Saturday, September 22, 2007


I did a “Trash The Dress” photo shoot tonight with Lisa and Tony. We met up and drove to Detroit and went to the Dequindre Cut. Google it for more information. Or search Flickr for a bunch of photos. Its is a 1.5 mile stretch of "trail" in Detroit, running from Eastern Market to the riverfront with some of the most amazing graffiti art around. We lucked out and met some graffiti artists willing to paint her dress and it made the photos even better! They were very cool about it and thought what we were doing was cool. It can be a little creepy going down there and some don’t recommend going alone but all I have ever bumped into are the artists and the homeless that live there. Or wait till next year because a non-motorized trail is being constructed along the old railroad bed so when it’s done go check it out. The developers say they will leave the graffiti as and “open air gallery.”

A few more photos HERE.

Thursday, September 20, 2007

News Photographers Face Trial in Toledo

News Photographers Face Trial in Toledo for Covering Nazi Rally

Two professional news photographers are scheduled to stand trial in Toledo, Ohio, on September 26 following their arrests nearly two years ago while covering a rally by a small group of Nazis outside the Government Center building.

Both were arrested as they photographed the events of December 10, 2005, including not only the Nazis and the noisy but peaceful crowd of anti-Nazi protestors, but also the actions of the police officers. Police from 13 Ohio jurisdictions were mobilized to present, in the words of Toledo officials, a “show of force” with “zero tolerance” for the day. With nearly 1,000 members of law enforcement present, many on horseback, the police outnumbered both the Nazis and the protestors by approximately five-to-one. “The arrests were an attack on freedom of the press,” said the photographers’ attorney, Julie Hurwitz. “We believe the evidence will show that these professional journalists were arrested not because they violated the law, but because they were photographing an overly aggressive police response to citizens exercising their fundamental constitutional rights to protest. As a result of being arrested, they were prevented from doing their jobs of being the ‘eyes of the world,’ and fulfilling their roles as an integral part of our communication system by which the public obtains the necessary information to be informed participants in a democracy.” Hurwitz said, “my clients are guilty of nothing other than what New York Times editor Bill Keller said of the Times research assistant Zhao Yan, recently released from a Chinese jail, namely the ‘offense of practicing journalism’”]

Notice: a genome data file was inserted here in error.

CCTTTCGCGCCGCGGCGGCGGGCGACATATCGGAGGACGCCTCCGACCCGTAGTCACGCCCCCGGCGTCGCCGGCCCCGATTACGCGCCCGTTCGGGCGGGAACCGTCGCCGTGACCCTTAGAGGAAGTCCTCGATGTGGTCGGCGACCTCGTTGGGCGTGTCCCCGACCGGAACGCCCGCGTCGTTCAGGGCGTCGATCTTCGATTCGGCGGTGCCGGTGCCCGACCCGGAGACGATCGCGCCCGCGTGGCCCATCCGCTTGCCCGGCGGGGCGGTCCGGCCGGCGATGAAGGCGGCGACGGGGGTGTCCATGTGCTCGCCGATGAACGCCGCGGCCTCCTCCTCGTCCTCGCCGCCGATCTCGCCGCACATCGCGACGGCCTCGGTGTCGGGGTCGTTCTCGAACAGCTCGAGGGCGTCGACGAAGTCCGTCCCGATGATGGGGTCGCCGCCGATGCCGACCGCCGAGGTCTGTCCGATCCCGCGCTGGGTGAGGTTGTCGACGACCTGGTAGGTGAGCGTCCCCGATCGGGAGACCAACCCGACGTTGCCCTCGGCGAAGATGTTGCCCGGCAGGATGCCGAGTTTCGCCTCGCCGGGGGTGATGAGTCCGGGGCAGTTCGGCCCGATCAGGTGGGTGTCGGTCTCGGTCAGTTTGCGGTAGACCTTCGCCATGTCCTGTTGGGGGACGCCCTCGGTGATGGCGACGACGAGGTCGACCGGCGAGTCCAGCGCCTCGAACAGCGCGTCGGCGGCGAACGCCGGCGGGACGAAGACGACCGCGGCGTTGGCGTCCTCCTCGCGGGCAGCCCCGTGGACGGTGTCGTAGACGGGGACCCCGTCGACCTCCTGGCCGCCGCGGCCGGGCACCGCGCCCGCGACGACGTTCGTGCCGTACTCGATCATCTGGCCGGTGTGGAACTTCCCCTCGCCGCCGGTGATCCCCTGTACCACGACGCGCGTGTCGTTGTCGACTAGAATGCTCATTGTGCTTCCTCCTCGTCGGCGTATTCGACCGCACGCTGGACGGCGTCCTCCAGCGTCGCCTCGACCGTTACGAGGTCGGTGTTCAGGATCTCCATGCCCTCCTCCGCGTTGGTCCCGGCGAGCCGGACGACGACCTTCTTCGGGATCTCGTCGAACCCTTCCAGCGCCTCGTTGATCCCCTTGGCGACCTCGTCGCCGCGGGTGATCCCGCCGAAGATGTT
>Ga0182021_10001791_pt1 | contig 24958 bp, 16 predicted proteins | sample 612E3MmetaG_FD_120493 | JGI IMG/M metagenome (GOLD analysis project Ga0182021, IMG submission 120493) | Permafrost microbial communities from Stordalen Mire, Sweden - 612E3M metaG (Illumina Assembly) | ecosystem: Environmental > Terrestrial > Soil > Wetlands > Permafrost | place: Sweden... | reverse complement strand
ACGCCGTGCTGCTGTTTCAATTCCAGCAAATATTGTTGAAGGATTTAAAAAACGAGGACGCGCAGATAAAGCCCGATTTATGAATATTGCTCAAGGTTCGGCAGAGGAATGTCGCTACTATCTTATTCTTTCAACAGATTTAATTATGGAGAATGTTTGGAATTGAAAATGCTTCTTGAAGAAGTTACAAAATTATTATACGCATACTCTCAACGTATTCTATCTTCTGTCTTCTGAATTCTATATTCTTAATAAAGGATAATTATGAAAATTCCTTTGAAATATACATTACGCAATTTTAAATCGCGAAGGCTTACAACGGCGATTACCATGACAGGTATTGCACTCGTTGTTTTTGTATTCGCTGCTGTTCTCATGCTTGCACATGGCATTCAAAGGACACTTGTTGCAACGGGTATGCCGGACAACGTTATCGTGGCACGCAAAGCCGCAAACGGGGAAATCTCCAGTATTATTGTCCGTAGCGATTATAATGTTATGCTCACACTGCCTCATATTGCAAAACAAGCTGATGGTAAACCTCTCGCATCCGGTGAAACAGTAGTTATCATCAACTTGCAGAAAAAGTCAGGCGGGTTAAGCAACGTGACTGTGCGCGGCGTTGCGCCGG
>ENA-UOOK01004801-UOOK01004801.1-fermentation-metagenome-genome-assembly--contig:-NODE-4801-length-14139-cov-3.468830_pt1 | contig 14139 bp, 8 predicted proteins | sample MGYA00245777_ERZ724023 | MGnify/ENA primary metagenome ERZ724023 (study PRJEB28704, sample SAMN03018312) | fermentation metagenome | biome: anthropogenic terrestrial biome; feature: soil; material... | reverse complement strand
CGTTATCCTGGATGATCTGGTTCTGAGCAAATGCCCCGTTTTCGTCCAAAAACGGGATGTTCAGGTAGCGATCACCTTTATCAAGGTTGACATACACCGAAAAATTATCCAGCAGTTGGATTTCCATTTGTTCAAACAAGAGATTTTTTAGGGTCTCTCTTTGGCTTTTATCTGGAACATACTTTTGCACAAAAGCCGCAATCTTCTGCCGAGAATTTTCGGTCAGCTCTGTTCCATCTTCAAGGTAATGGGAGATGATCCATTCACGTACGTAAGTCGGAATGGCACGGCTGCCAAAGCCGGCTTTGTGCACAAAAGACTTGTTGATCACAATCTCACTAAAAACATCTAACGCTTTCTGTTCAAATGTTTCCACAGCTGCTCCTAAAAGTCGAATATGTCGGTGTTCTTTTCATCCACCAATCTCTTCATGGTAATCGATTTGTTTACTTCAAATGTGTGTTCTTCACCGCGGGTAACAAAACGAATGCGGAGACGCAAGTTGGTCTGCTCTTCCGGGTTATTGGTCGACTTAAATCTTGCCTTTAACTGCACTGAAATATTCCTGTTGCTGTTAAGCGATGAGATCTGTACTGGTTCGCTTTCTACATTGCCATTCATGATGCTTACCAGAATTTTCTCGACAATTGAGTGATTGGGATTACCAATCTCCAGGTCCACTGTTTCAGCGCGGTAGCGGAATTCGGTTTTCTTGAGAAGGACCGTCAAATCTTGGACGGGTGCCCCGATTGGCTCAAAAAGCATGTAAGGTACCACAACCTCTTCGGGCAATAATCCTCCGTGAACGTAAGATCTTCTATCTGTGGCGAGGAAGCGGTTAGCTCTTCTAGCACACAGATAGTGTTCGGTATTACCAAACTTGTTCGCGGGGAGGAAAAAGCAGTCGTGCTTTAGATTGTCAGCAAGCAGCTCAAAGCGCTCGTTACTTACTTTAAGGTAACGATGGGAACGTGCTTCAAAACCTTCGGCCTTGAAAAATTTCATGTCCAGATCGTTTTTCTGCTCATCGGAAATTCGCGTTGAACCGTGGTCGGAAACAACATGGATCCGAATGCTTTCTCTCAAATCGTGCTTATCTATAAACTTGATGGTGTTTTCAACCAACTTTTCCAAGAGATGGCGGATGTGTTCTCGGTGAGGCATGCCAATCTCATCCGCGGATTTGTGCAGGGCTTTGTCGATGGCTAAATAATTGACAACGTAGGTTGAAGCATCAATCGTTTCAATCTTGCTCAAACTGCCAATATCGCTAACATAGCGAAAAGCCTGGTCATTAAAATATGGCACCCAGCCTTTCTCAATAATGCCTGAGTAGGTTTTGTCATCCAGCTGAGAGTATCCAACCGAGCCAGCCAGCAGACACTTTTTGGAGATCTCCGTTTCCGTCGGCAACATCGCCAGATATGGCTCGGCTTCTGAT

The photographers, Jeffrey Sauger of Royal Oak, Michigan, and Jim West of Detroit, are both professional freelancers with many years’ experience working for a wide variety of national newspapers, magazines, and photo agencies. At the Nazi rally, Sauger was working for the European Pressphoto Agency, which distributes photos to newspapers around the world. West was working for the Southern Poverty Law Center, a nonprofit organization which, among other things, tracks hate groups across the country and publishes the highly respected magazine Intelligence Report, to which more than 60,000 law enforcement officers nationwide subscribe.

Sauger was arrested on a charge of “criminal trespass” as he stood in a media enclosure carrying professional cameras and lenses photographing the scene. Police charged that he lacked a “temporary media permit” that had been issued to some journalists earlier in the day. Arriving later, carrying his own press credentials, Sauger said officers had told him he didn’t need the pass.